July 27, 2015

Plundering the Egyptians: Should Unbelievers Fund Missions

by Clint Archer

This material is adapted from the chapter “That Makes Cents: How To Raise Funds for STM Trips” in my book Holding the Rope: Short-Term Missions: Long-Term Impact.

lego hebrew slavesAs the Short-Term Missions (STM) co-ordinator at Grace Community Church, thoughtful questions about raising funds got posed to me frequently.

One young man was in turmoil about our requirement that he send out support letters. He was a fairly new believer, with only a few Christian friends. His whole family were not Christian. None of his school or work friends were believers. He wanted to use the trip as an opportunity to talk to his family and friends about Christ.

He wanted to tell them what it was he would be doing on the trip and why he was driven to do this. His hope was that they would be challenged to consider their own lives, and to see how his formerly selfish existence was being transformed by the gospel—his priorities, his vacation time, his interests had been altered by an encounter with Christ.

So, what’s the problem? Why the turmoil? Because someone had told him that God didn’t want him to use money from unbelievers to do God’s work.

On the other hand, someone else had pointed out to him that God commanded Moses and the fleeing Israelites to “plunder the Egyptians” from whom they were escaping. God funded the nation of Israel’s journey with livestock, gold, jewels, and other valuables belonging to pagans. And the houses they were to occupy in the Promised Land had been built and furnished and developed by the pagan Canaanites.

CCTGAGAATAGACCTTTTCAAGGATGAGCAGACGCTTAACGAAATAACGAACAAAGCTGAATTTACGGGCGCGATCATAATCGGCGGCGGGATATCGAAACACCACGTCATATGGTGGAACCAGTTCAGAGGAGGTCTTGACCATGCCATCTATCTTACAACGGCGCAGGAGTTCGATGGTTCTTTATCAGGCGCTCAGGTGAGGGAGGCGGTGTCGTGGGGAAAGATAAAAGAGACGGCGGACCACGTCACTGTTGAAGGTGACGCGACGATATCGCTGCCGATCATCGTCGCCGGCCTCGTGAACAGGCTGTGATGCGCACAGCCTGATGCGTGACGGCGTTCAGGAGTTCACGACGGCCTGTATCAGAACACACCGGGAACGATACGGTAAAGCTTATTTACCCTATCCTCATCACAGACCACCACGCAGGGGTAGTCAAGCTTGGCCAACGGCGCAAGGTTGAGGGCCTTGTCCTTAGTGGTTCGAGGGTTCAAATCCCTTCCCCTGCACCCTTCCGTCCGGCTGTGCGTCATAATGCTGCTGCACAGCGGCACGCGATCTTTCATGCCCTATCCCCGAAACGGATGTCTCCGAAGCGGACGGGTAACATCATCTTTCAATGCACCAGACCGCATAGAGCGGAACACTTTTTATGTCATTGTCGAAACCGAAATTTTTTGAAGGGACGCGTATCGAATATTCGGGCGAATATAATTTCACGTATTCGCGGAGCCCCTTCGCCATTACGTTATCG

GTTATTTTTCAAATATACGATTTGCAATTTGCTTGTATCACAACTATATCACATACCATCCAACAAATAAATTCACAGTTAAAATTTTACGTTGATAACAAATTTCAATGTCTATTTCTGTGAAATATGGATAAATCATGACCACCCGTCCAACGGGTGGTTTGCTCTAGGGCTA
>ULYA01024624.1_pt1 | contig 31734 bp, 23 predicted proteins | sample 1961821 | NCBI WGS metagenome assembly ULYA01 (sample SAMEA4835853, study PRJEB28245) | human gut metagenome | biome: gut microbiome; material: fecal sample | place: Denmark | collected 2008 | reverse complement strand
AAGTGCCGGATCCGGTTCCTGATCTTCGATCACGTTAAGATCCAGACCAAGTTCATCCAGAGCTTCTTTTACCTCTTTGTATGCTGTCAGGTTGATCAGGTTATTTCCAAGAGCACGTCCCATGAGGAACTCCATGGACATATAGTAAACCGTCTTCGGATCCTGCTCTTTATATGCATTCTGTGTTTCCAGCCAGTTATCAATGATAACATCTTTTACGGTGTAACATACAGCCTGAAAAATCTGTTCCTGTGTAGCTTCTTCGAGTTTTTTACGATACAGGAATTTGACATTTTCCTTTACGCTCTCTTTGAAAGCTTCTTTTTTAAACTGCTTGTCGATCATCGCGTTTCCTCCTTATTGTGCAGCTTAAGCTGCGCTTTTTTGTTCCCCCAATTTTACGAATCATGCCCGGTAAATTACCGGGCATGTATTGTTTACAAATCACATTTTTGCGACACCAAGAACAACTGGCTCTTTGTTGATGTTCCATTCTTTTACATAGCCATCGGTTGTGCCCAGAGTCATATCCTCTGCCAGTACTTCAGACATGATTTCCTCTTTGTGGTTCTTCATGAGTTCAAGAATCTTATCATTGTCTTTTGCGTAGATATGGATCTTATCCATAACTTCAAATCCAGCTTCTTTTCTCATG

Both of those approaches are simplistic and unhelpful. God’s command to Moses was not to “fund” anything. It was a judgment on the Egyptians for their 400 years of oppression. God provided miraculously for the needs of the Israelites, and punished the Canaanites for their idolatry. But to say that we can never use money offered by unbelievers to do God’s work is also a bit naïve. That standard is arbitrary and impossible to apply consistently.

A government tax break for non-profit organizations—which most churches accept with relish— is another way of accepting HTRfinancial benefit from a secular institution, populated by unbelievers. The money in the church offering that comes from believers’ pockets was earned selling goods and providing services to unbelievers. Also, all the money in the world is God’s anyway; so whether it comes through an unbeliever, or a fish’s mouth, or a believer who got it from an unbeliever, are all irrelevant factors. God moves the heart of people to give, so that he can use the money for whatever he wants. He did this, for example, with the Babylonian king who funded Nehemiah’s exploits.